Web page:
New Media Literacies

Web Literacies: What is the ‘Web’ Anyway?

Monday, July 23, 2012 Comment graphic design depicting network connections

I’ve recently started in a new role for the Mozilla Foundation. At least half of my job there is to come up with a framework, a White Paper, around the concept of ‘web literacies’. It’s got me thinking about both parts of that term — both the ‘web’ and the ‘literacies’. In this post I want to consider the first of these: what we mean by the ‘web’? I’ve already considered the latter in quite some detail in my doctoral thesis (available at neverendingthesis.com). Defining the Web Sometimes it’s important to step back from the things


Writing Without Networks

Thursday, July 12, 2012 Comment sticky notes posted on white wall connected by colorful lines showing social netwrok

In his essay, “Is Google Making Us Stupid?,” Nicholas Carr relates an exchange between Nietzsche and one of his friends, in which the friend remarked that the philosopher’s writing style had changed after he began to use a typewriter. As Carr tells us, Nietzsche’s reply was to agree, stating, “our writing equipment takes part in the forming of our thoughts.” Those who study technology (Carr credits Kittler, who has written extensively about the effects of technology on culture, as the source of the Nietzsche story) tend to readily agree with these conclusions: technologies impact our behavior


Back to the Drawing Board

Tuesday, July 03, 2012 Comment close up of apple macbook laptop keyboard and mechanical pencil

For people on the academic calendar, resolutions tend to be undertaken in the summer months rather than at the start of the new year in January.  This summer I am picking up a pencil and rethinking my relationship to visual communication with a resolution to spend more time in the weeks to come drawing.  I would urge others in the DML community to try to do the same. To prepare myself for this task, I’ve bought some sketchbooks and pencils for the first time in decades.  Of course, this activity feels strange to hands that have spent so


The Challenge of Teaching Networked Writing

Monday, June 25, 2012 Comment young boy holding flip phone over his eye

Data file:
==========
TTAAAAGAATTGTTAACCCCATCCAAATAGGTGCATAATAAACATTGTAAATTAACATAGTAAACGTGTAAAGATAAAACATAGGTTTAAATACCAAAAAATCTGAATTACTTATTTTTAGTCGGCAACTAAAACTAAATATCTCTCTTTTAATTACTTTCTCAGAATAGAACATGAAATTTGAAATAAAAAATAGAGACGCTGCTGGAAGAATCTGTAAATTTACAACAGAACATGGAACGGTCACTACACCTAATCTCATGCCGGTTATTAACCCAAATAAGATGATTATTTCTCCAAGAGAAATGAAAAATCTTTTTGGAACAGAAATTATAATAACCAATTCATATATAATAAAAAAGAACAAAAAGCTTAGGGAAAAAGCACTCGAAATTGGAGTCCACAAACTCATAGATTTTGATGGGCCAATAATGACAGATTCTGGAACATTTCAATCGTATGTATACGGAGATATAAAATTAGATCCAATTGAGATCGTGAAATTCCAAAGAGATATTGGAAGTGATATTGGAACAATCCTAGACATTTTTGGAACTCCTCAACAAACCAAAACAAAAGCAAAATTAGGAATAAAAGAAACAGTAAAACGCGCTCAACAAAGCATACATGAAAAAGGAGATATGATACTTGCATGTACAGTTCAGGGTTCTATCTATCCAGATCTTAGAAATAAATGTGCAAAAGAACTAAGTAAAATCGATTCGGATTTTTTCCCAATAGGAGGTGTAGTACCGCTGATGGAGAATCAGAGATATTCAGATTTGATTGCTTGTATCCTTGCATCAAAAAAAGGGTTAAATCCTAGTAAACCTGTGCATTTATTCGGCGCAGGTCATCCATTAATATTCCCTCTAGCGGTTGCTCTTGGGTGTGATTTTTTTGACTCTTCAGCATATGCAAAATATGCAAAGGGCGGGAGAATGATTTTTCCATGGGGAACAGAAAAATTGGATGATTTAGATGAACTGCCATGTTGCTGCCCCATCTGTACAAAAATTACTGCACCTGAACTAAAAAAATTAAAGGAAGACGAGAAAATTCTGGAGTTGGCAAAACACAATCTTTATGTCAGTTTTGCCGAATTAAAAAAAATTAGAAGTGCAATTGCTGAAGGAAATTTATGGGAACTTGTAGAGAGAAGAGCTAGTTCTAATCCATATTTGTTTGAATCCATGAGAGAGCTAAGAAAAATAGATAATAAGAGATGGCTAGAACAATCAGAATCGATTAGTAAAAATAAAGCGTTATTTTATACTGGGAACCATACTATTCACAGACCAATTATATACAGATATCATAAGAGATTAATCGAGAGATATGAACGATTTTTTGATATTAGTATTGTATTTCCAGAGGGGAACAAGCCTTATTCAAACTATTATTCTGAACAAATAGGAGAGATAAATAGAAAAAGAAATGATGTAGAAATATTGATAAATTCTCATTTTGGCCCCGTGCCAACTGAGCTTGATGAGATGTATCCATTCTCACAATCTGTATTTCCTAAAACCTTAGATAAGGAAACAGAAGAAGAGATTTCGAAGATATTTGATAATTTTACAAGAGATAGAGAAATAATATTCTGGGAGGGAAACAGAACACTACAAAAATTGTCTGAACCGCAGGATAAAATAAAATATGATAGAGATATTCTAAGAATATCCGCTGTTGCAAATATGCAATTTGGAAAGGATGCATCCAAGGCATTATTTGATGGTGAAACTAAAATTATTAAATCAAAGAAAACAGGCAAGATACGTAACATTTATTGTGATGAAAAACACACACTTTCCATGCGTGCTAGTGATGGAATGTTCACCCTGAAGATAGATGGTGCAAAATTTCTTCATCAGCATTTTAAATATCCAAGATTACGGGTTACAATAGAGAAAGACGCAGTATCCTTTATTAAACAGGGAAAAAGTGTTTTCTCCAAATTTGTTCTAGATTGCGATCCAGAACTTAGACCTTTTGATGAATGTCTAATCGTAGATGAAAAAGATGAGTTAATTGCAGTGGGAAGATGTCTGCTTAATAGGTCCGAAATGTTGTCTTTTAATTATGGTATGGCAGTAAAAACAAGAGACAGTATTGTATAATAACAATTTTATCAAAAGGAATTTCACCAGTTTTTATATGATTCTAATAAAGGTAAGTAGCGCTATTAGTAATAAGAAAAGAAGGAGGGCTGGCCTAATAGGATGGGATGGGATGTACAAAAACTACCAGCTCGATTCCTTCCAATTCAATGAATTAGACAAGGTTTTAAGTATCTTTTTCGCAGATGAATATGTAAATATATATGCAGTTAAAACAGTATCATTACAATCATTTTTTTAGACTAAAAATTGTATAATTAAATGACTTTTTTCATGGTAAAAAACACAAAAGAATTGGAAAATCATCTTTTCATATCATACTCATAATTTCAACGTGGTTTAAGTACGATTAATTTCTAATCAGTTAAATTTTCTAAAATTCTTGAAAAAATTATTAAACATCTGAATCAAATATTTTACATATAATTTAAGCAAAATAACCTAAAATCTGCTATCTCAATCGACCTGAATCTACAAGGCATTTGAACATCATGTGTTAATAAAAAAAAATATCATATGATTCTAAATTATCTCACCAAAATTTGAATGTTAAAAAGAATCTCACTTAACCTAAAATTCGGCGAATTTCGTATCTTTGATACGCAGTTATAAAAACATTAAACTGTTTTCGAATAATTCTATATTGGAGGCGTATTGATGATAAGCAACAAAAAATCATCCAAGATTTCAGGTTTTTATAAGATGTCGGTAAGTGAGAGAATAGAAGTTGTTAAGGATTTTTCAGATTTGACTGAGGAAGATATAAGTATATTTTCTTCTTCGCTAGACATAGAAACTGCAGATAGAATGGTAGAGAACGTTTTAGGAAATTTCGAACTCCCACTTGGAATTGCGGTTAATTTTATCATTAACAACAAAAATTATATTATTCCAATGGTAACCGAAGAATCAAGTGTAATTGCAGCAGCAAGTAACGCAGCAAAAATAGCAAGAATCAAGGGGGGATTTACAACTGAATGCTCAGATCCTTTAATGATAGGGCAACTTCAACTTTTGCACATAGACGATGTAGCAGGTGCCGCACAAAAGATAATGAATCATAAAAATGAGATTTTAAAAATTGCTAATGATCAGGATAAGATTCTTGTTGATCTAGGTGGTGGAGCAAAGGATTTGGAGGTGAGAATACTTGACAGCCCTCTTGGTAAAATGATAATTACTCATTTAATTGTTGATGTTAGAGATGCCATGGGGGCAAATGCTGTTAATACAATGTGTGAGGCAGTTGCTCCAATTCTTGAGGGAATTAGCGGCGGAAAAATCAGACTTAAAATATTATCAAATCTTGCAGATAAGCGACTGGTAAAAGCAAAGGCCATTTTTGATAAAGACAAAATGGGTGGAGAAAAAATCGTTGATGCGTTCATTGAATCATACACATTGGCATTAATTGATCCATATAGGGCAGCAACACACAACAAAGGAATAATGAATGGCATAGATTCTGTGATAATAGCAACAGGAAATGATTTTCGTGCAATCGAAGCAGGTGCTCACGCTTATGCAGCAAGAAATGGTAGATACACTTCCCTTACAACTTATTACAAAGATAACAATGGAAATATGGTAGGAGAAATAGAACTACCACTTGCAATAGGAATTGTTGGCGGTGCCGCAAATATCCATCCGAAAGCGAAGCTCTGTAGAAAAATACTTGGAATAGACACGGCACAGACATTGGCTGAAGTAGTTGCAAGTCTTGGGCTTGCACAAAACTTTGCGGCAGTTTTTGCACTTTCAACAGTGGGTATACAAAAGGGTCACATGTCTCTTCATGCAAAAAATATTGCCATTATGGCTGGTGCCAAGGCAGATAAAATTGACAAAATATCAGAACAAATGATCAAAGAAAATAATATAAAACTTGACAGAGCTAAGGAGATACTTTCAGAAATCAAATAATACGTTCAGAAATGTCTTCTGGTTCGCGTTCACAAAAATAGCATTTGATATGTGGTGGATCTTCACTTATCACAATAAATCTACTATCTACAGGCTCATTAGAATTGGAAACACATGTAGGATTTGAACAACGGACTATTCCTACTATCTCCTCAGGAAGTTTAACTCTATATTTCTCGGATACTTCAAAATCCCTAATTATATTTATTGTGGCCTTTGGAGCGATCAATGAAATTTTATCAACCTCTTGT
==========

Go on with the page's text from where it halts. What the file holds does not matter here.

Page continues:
In my last post I wrote about what Derek Mueller calls the “digital underlife,” the writing practices of students that fall below the radar of classroom practice, but which are crucial ways in which these students practice literacy. In that post I argued that it is important for teachers to acknowledge the ways in which our students actually write and encourage them to think of themselves as writers. Yet doing so doesn’t answer another crucial question: how does this writing fit into our instruction? For a sense of perspective, it is worth noting that this is a


On the Importance of Webmaking

Tuesday, June 19, 2012 Comment kids and adults working on laptops at table

I’ve come to realize over the last couple of years just how important the Open Web is for online innovation. It’s a standards-based platform that allows anyone to use relatively low-cost technologies to connect things and people together in new ways. It’s radical in its egalitarian, open, and democratic approach. But it’s under threat. When Steve Jobs announced the original iPhone only five years ago in 2007 he emphasized the importance of getting Web browsing right on a mobile device. Hot on the heels of the announcement, of course, came the wildly successful App Store. A


Worthy Reads: Mobile Learning, Flipped Lessons, New Media Literacies

Thursday, June 07, 2012 Comment global kids working at table together eating snacks